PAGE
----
Animals make a huge impact on people’s everyday lives, even though we may not realize it. We are always surrounded by animals wherever we are, even from around the early 1920’s animals have been used to help people with whatever condition they were in and through the rough times. As a result, there are big difference between service animals and therapy animals. People must realize that if they wish to get a therapy animal or a service animal for a loved one then understand the responsibilities that come with it; what they can and can’t do.
Therapy animals serve to give people emotional support, to make them feel needed, and to brighten their spirits. The use of therapy animals is expanding, and so is the different species people are using. Now, miniature horses, dogs, cats, rabbits and llamas are being used to bring happiness and help lift the attitudes of sick or needy people located in hospitals, cancer clinics and other various places.
It is believed, “They help with pain management and fear, and they’re a diversion.”(Cook 3).
Therapy animals are used to help cheer people up when they are down. People say that they are a constant reminder to live their life to the fullest every day because we never know what the next one holds; that is one of the lessons those animals teach us. Dr. Marguerite E. O’Haire, assistant professor of human-animal interaction at Purdue University’s College of Veterinary Medicine, stated: “The National Institutes of Health started funding research on human-animal interaction in 2008…has really changed the landscape in this field.
¨ (4). Studies show in medical records that people seem to calm down and feel less anxious (Kingson).
Service animals are also used to assist people with disabilities. They do the things that their owner are incapable of doing. It takes a very special dog to become a service dog; there’s a lot of work and training to it. The animals are put through many different tests and courses in cities to be certified. It also takes a lot of time and effort to become a service animal. Making it through the city includes navigating obstacles and potential hazards, like work zones, distracted people, potholes, and crazy traffic. In the city, a pedestrian may encounter a horse and buggy pass by, and the service animal must stay calm because animals may react around other animals. That takes a lot of self control and training (Kilgannon). To become a service dog, dogs undergo four months of training at the Seeing Eye, and learning to guide around obstacles, obey commands, and street-crossing skills, including how to watch for traffic and keep their handlers safe from vehicles that might be turning or running lights. It is reported, “Officials with the Seeing Eye said they pair roughly 260 dogs each year with blind people living in the United States and Canada. Most live in some urban environment largely because of public transportation, walkability and other services and a handful live in New York City.” (Kilgannon)
There are both positive and negative impacts of therapy and service animals. Everyone loves animals and think they are amazing for helping people. Doctors see the benefits of animal-human relationships in their patients. Animals have an effect on people that no one else has, they somehow relieve tension/stress on a person’s body and make them so happy. Some people do not understand why others who need their animals cannot have their animals with them at all times, even a service animal or therapy animal.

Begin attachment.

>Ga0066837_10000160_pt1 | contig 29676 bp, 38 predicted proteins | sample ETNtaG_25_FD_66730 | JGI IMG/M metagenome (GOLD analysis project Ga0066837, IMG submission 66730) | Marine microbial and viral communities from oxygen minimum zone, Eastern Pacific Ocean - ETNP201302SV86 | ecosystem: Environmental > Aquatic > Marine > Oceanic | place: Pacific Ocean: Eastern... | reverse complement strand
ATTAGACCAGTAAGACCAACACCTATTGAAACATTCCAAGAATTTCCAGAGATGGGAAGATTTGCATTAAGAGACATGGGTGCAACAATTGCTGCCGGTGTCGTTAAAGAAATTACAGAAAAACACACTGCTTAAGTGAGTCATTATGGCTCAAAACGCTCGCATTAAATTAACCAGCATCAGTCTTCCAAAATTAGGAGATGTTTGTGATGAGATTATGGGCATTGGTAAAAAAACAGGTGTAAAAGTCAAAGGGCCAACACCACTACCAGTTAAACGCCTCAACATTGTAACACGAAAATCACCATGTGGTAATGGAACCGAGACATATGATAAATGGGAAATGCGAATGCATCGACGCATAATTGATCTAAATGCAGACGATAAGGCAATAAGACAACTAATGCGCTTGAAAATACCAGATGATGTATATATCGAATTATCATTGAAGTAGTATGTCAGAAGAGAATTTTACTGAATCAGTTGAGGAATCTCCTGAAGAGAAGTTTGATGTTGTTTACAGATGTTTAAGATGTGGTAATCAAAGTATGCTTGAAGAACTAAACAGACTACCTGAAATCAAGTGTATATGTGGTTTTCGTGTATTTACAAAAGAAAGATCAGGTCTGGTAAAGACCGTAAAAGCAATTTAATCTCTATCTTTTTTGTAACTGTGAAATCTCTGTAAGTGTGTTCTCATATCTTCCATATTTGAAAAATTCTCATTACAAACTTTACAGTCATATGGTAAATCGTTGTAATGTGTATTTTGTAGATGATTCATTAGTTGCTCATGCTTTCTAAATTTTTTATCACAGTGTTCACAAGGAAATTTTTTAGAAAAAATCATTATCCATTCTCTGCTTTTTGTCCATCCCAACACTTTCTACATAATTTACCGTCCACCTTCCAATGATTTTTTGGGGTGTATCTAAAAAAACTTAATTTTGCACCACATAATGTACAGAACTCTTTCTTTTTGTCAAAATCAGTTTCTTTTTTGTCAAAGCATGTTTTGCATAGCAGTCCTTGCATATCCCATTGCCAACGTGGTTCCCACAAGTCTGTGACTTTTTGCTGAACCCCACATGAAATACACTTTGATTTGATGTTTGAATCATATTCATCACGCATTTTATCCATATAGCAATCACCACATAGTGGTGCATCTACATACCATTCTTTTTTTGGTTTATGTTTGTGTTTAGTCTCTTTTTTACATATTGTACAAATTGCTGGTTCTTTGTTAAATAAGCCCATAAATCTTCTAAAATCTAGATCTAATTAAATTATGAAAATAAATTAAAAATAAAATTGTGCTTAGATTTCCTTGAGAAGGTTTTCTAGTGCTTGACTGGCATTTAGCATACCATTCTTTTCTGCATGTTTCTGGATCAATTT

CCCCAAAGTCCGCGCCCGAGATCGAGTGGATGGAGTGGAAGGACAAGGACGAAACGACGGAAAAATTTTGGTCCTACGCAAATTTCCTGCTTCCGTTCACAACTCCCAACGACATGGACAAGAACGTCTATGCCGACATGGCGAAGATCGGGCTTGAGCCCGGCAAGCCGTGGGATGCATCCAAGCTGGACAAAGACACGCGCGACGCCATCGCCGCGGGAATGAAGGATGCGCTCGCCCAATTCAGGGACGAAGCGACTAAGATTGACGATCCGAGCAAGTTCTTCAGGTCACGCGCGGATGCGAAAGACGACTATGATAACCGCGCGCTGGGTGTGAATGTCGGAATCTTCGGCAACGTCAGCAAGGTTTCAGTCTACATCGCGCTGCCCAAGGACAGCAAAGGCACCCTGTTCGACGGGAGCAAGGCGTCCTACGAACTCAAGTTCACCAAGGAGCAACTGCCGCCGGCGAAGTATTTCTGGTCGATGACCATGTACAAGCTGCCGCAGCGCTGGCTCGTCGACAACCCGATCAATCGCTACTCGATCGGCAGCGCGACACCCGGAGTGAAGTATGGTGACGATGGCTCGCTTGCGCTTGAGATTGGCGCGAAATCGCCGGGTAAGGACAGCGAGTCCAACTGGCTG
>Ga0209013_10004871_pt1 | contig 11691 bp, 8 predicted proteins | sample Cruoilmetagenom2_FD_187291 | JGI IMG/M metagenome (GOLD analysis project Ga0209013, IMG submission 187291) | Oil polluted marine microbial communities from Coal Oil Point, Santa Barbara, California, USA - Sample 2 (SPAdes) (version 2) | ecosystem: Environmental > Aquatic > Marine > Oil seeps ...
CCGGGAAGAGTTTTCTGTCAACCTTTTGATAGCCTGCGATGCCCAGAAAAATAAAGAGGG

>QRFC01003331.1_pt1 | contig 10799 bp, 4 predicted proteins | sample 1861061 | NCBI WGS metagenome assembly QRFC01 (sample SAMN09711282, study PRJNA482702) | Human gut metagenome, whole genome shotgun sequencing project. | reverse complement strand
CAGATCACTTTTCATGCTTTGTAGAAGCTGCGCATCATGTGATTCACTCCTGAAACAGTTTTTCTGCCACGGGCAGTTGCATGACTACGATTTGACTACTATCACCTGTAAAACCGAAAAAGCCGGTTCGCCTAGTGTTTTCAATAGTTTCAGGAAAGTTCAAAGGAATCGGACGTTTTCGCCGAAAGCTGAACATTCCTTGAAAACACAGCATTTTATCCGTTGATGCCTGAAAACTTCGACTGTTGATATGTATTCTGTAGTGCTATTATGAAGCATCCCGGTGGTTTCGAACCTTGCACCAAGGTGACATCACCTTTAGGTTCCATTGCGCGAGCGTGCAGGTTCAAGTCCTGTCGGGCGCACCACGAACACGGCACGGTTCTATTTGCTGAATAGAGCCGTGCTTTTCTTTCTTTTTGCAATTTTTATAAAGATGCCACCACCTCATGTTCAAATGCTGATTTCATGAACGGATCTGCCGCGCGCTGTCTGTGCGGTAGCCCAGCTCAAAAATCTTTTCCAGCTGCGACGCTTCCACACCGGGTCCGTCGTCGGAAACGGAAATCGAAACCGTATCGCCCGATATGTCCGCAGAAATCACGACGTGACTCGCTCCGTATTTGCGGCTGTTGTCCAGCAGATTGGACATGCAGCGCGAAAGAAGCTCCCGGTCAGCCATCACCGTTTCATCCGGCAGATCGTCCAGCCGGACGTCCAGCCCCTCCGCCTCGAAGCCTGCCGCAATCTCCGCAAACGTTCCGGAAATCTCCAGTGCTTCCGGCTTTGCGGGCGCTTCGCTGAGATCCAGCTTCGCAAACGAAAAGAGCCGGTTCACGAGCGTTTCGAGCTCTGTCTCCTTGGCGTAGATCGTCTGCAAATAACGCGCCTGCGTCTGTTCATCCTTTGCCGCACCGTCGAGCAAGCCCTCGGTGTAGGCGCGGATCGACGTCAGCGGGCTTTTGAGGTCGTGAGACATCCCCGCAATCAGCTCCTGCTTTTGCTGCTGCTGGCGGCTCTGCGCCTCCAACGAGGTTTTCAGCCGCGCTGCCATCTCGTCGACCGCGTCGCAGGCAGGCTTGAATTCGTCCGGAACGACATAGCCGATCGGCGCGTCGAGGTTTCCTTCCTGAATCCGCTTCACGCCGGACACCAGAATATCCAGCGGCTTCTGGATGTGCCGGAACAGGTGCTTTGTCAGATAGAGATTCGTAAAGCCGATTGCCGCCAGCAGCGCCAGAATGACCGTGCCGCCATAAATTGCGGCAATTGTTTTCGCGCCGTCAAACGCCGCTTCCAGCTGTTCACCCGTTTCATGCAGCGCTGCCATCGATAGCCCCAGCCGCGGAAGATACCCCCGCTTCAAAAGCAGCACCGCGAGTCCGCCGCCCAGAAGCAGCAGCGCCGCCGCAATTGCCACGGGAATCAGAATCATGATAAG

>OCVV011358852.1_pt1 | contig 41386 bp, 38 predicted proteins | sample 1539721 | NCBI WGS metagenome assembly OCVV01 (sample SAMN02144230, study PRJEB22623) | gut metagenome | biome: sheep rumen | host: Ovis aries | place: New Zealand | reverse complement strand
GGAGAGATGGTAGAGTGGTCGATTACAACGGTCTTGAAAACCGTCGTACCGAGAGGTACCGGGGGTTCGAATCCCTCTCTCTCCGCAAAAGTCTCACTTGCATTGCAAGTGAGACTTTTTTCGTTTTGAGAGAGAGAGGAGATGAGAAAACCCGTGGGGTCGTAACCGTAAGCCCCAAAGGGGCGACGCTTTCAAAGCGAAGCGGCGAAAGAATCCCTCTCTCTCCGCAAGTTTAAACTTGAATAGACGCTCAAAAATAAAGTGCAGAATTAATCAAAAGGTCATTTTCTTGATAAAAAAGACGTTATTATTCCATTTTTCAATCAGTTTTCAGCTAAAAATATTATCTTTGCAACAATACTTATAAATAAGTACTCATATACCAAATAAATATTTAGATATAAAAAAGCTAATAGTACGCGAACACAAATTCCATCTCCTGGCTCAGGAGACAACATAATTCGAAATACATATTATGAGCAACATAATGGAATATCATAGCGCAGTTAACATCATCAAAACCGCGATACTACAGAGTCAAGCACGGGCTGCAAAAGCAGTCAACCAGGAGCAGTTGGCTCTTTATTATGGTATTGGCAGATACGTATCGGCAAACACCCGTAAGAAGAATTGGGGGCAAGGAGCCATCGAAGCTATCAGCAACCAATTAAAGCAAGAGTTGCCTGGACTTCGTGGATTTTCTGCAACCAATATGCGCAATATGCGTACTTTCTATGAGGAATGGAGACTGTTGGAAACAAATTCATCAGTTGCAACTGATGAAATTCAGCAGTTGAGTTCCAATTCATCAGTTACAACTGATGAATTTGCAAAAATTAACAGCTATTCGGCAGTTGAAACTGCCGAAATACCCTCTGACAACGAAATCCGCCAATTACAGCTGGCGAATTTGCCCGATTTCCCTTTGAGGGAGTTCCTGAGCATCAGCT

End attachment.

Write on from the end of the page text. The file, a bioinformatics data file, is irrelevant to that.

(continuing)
One of the issues that deters the benefits of animals is that because of other people’s health, animals are not allowed in all places. Some people are allergic to fur and it can cause an allergic reaction, which risks their throats closing up, hives, and more. With therapy animals the space is cleared, meaning they have checked in with everyone, so we know that there are people with no allergies. But, when we are out doing our daily errands, you never know if someone is allergic to the animal. People need to think of all the precautions of animals out and about. One woman stated, “I am allergic to dogs and suffer from prolonged asthma attacks as a result. While we appreciate the need for me to tolerate service animals in the public spaces I frequent, it is because these animals do real good for those individuals in need and society as a whole and they are required by law to be admitted. As it is still unclear what good, if any, therapy animals do, it is difficult for me to appreciate why I should risk an asthma attack and my own accompanying personal distress.” (Kelley 2)
Doctors see the benefits of animal-human relationships in their patients. They see that the tension/stress on their body has relieved a bit. Animals have a amazing effect on people animals make people feel, happy, calmer, can ease tense muscles, and can increases the levels of the feel-good chemicals, dopamine and serotonin in your brain. Because people are playing with them, they are in the present; they’re not worried about the future or fretting over the past! Animals and children live in the present.“Those who have connected with and benefited from relationships with animals understand the difference that animals can make in our lives, be it a soldier struggling with post-traumatic stress disorder or a child with autism. I have no objection to the publication of additional science on the subject, but I hope that people aren’t deprived of such companionship in the interim.” (Liss 1)
Everyone deserves to be happy as long as they have a furry friend by their side. Animals impact our daily lives. Our furry friends undergo a lot to be able to help us out, why not take a moment to realize how grateful we are to have these guys. People have medically shown the impact of an animal so why not make an even bigger impact! We could set up animal time at more hospitals and medical centers and just have as much fun as you can with animals, now that would be a dream come true!